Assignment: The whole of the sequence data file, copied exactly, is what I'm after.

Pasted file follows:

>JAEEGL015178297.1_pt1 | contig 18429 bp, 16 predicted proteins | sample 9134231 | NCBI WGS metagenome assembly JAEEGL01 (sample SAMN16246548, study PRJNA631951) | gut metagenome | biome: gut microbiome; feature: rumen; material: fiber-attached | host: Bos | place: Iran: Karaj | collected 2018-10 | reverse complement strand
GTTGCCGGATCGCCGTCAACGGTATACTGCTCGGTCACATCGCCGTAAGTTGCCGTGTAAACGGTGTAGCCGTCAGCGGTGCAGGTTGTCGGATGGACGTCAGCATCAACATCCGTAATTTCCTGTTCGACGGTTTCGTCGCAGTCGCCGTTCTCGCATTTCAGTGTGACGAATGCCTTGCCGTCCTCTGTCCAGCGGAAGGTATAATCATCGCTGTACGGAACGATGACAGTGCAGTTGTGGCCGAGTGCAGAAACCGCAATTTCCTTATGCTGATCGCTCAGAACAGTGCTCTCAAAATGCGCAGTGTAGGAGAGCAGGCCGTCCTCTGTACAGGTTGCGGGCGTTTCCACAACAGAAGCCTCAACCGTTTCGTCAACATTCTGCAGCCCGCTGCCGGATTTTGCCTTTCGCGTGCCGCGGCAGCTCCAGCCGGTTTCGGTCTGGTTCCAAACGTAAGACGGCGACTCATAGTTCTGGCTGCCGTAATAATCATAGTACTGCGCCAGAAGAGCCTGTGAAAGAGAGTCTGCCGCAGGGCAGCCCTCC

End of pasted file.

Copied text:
>JAEEGL015178297.1_pt1 | contig 18429 bp, 16 predicted proteins | sample 9134231 | NCBI WGS metagenome assembly JAEEGL01 (sample SAMN16246548, study PRJNA631951) | gut metagenome | biome: gut microbiome; feature: rumen; material: fiber-attached | host: Bos | place: Iran: Karaj | collected 2018-10 | reverse complement strand
GTTGCCGGATCGCCGTCAACGGTATACTGCTCGGTCACATCGCCGTAAGTTGCCGTGTAAACGGTGTAGCCGTCAGCGGTGCAGGTTGTCGGATGGACGTCAGCATCAACATCCGTAATTTCCTGTTCGACGGTTTCGTCGCAGTCGCCGTTCTCGCATTTCAGTGTGACGAATGCCTTGCCGTCCTCTGTCCAGCGGAAGGTATAATCATCGCTGTACGGAACGATGACAGTGCAGTTGTGGCCGAGTGCAGAAACCGCAATTTCCTTATGCTGATCGCTCAGAACAGTGCTCTCAAAATGCGCAGTGTAGGAGAGCAGGCCGTCCTCTGTACAGGTTGCGGGCGTTTCCACAACAGAAGCCTCAACCGTTTCGTCAACATTCTGCAGCCCGCTGCCGGATTTTGCCTTTCGCGTGCCGCGGCAGCTCCAGCCGGTTTCGGTCTGGTTCCAAACGTAAGACGGCGACTCATAGTTCTGGCTGCCGTAATAATCATAGTACTGCGCCAGAAGAGCCTGTGAAAGAGAGTCTGCCGCAGGGCAGCCCTCC